In a groundbreaking achievement, artificial intelligence (AI) has autonomously negotiated a contract with another AI, marking a world first. Luminance, a British AI firm, showcased its AI, Autopilot, at its London headquarters, successfully negotiating a non-disclosure agreement within minutes.
Luminance’s Autopilot, developed based on its proprietary large language model (LLM), revolutionizes contract analysis and modification. This AI system aims to reduce the paperwork burden on lawyers, allowing them to focus on more creative aspects of their work.
Jaeger Glucina, Chief of Staff and Managing Director at Luminance, emphasized Autopilot’s role in handling day-to-day negotiations, freeing up lawyers for more strategic endeavors. The AI seamlessly manages tasks from opening contracts to negotiating terms, even utilizing DocuSign for the final agreement, all while understanding the nuances of your business.
Autopilot outshines Lumi, Luminance’s ChatGPT-like chatbot, by operating independently of human input. However, human oversight is retained, with the software logging every AI-driven change in the process.
During a live demonstration at Luminance’s London offices, the AI negotiators swiftly analyzed, modified, and finalized a contract, showcasing the system’s efficiency.
The negotiation involved Luminance’s general counsel and the general counsel of its client, ProSapient, both represented by photos on monitors. However, the driving force behind the contract analysis, content scrutiny, and recommendations was entirely AI-powered.
Glucina explained that Luminance’s Autopilot is strategically designed to streamline the often time-consuming process of Non-Disclosure Agreements (NDAs). By automating this, the software aims to eliminate delays in revenue generation and business dealings caused by legal teams.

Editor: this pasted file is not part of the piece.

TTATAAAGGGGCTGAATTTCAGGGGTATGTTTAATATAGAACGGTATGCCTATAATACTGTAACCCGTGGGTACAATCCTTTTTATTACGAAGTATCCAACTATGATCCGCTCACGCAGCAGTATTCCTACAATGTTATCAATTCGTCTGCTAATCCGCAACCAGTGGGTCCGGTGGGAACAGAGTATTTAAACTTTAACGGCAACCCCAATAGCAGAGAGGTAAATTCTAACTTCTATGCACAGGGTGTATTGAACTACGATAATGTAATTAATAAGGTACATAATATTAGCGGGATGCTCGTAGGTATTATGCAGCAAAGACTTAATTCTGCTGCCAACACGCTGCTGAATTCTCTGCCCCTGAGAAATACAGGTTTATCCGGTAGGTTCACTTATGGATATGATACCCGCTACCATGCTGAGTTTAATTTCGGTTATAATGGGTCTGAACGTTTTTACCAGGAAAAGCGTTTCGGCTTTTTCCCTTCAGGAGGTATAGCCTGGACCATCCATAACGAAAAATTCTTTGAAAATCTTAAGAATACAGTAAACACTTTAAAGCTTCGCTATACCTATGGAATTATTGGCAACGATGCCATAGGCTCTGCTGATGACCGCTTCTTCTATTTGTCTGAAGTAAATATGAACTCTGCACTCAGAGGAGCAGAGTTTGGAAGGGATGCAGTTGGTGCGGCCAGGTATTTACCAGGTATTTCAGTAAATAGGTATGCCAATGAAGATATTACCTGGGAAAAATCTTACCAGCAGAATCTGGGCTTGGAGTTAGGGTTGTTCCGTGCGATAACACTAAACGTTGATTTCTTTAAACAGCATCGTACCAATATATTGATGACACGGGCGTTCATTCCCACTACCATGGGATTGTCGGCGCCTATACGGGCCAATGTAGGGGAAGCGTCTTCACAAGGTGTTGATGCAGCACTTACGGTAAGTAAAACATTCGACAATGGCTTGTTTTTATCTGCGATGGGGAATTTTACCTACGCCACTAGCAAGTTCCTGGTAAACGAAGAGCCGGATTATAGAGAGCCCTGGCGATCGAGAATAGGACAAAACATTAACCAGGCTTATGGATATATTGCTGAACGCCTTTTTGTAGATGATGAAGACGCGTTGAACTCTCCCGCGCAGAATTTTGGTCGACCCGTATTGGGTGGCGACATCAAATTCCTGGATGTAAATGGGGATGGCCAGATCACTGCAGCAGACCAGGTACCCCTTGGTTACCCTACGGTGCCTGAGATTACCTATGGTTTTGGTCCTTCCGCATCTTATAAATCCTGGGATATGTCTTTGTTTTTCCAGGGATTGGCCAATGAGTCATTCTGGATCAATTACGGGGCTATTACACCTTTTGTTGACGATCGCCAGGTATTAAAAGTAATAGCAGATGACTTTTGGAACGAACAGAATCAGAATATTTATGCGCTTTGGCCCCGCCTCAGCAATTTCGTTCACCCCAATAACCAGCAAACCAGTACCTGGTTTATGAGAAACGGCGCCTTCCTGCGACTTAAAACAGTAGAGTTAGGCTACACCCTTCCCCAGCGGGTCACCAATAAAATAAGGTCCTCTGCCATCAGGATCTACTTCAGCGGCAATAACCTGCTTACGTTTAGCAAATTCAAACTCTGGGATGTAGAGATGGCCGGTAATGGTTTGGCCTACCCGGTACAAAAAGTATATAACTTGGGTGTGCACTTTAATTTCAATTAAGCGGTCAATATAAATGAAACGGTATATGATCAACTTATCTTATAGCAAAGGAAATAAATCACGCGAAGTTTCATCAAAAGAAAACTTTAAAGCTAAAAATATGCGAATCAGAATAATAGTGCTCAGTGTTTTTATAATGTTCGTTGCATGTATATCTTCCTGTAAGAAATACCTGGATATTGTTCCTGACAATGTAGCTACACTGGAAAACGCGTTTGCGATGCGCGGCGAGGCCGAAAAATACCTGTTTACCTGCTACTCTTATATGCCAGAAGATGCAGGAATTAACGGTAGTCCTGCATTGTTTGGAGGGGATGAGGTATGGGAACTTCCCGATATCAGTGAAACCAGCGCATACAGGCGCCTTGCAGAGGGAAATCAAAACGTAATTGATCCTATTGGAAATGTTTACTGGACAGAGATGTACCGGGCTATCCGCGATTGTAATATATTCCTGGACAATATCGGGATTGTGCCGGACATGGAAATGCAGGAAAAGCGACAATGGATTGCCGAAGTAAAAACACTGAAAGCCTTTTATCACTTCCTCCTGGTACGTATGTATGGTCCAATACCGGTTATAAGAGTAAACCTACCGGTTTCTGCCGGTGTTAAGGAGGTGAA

According to Glucina, legal teams spend around 80% of their time on routine document review and negotiation. Luminance’s software identifies contentious clauses, modifies them based on company preferences, and logs all changes made.
In response to comparisons with general-purpose AI models like OpenAI’s, Glucina asserted that tools like Luminance Autopilot, tailored specifically to the legal industry, provide more value. Peel Hunt, a UK investment bank, supported this view, stating that domain-specific models outperform general-purpose large language models.
Luminance, founded in 2016 by mathematicians from the University of Cambridge, offers legal document analysis software to enhance lawyer efficiency. Backed by investors like Invoke Capital and Talis Capital, Luminance serves clients including Koch Industries and Hitachi Vantara.
While the cost of Luminance’s software remains undisclosed, the company offers annual subscription plans with unlimited user access. Mike Lynch, co-founder of Autonomy and a backer of Luminance, stepped down from the board in 2022, facing extradition charges from the UK to the US over fraud allegations.